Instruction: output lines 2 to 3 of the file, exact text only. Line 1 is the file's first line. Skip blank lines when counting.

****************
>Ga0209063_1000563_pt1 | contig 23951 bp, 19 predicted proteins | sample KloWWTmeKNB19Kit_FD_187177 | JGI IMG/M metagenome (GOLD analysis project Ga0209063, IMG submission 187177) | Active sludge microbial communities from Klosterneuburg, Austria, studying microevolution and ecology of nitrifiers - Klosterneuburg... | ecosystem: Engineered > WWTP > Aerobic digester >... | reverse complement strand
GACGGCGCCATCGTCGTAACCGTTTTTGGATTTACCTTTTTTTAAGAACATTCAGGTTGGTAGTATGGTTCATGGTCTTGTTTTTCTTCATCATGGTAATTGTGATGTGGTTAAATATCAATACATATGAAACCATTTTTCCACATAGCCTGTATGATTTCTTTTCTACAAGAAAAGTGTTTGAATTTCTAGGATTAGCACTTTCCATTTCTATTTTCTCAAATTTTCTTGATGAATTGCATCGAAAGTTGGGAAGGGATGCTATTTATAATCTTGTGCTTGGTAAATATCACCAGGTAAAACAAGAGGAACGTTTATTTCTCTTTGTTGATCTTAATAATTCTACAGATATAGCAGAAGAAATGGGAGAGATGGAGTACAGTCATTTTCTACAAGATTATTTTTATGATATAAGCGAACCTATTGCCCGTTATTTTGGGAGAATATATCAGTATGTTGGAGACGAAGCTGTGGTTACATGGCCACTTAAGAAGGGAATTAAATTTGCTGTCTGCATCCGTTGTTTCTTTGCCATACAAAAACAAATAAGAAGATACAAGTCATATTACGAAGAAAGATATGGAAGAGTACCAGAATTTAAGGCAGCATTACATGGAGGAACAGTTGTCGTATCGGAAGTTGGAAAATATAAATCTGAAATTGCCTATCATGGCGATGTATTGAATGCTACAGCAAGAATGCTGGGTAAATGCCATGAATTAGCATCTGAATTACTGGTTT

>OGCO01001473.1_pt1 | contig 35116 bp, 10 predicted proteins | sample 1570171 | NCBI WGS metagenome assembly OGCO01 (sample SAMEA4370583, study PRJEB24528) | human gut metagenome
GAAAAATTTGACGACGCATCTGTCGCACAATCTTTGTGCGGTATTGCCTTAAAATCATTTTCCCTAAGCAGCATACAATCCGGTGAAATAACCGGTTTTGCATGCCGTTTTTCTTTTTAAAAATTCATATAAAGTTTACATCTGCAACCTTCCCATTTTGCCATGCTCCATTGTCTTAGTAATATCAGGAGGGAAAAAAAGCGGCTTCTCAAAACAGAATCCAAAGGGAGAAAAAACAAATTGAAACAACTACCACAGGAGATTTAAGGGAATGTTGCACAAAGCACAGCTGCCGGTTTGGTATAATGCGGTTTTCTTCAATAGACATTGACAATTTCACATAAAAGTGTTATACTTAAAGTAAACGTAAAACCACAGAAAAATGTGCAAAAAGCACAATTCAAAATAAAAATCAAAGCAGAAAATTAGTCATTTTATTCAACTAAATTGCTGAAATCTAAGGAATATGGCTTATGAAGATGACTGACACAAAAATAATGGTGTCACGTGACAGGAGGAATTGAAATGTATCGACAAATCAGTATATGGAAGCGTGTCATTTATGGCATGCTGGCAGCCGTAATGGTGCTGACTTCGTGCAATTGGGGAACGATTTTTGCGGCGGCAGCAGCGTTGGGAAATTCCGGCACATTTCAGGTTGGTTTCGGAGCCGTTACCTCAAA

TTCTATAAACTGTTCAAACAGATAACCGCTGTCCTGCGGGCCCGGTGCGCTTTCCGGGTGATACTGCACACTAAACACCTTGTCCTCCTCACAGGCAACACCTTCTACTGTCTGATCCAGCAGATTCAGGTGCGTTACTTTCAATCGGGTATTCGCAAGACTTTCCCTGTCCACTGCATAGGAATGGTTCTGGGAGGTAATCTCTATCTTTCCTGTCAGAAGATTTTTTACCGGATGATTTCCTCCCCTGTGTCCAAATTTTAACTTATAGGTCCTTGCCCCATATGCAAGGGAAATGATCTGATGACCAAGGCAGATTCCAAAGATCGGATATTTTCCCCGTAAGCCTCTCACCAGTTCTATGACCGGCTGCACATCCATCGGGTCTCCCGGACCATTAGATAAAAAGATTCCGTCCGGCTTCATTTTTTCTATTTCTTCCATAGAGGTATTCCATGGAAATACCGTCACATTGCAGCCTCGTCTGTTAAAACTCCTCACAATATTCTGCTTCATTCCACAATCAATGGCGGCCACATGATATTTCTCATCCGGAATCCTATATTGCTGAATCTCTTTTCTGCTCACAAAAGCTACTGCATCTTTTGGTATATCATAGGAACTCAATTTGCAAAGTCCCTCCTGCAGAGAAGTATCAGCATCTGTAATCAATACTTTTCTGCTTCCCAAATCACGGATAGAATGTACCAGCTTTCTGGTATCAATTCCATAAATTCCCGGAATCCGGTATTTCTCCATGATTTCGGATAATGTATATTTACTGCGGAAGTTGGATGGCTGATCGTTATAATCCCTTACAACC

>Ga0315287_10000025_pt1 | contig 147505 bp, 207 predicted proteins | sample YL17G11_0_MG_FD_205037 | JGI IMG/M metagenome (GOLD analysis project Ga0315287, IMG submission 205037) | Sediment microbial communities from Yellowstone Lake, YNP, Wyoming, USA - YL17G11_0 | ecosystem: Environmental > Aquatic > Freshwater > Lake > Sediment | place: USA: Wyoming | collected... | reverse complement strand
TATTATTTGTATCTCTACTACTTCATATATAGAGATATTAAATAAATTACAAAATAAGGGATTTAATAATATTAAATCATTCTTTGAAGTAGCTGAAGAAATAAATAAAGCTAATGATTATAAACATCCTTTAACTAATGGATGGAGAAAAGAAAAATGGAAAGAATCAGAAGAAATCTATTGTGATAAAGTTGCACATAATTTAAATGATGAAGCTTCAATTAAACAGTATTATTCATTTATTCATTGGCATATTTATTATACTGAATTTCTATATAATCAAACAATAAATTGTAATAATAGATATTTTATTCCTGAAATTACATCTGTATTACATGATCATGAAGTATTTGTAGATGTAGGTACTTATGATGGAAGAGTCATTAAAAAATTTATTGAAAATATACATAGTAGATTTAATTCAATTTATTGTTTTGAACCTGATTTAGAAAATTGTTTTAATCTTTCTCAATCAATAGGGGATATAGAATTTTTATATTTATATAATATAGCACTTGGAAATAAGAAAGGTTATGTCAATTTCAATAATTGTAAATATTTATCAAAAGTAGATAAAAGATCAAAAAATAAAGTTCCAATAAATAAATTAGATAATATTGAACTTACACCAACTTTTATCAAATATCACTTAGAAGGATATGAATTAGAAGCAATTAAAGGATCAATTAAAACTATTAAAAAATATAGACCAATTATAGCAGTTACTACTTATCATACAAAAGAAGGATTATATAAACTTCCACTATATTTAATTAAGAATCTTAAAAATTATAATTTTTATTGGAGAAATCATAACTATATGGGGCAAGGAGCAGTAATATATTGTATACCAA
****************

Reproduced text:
GACGGCGCCATCGTCGTAACCGTTTTTGGATTTACCTTTTTTTAAGAACATTCAGGTTGGTAGTATGGTTCATGGTCTTGTTTTTCTTCATCATGGTAATTGTGATGTGGTTAAATATCAATACATATGAAACCATTTTTCCACATAGCCTGTATGATTTCTTTTCTACAAGAAAAGTGTTTGAATTTCTAGGATTAGCACTTTCCATTTCTATTTTCTCAAATTTTCTTGATGAATTGCATCGAAAGTTGGGAAGGGATGCTATTTATAATCTTGTGCTTGGTAAATATCACCAGGTAAAACAAGAGGAACGTTTATTTCTCTTTGTTGATCTTAATAATTCTACAGATATAGCAGAAGAAATGGGAGAGATGGAGTACAGTCATTTTCTACAAGATTATTTTTATGATATAAGCGAACCTATTGCCCGTTATTTTGGGAGAATATATCAGTATGTTGGAGACGAAGCTGTGGTTACATGGCCACTTAAGAAGGGAATTAAATTTGCTGTCTGCATCCGTTGTTTCTTTGCCATACAAAAACAAATAAGAAGATACAAGTCATATTACGAAGAAAGATATGGAAGAGTACCAGAATTTAAGGCAGCATTACATGGAGGAACAGTTGTCGTATCGGAAGTTGGAAAATATAAATCTGAAATTGCCTATCATGGCGATGTATTGAATGCTACAGCAAGAATGCTGGGTAAATGCCATGAATTAGCATCTGAATTACTGGTTT

>OGCO01001473.1_pt1 | contig 35116 bp, 10 predicted proteins | sample 1570171 | NCBI WGS metagenome assembly OGCO01 (sample SAMEA4370583, study PRJEB24528) | human gut metagenome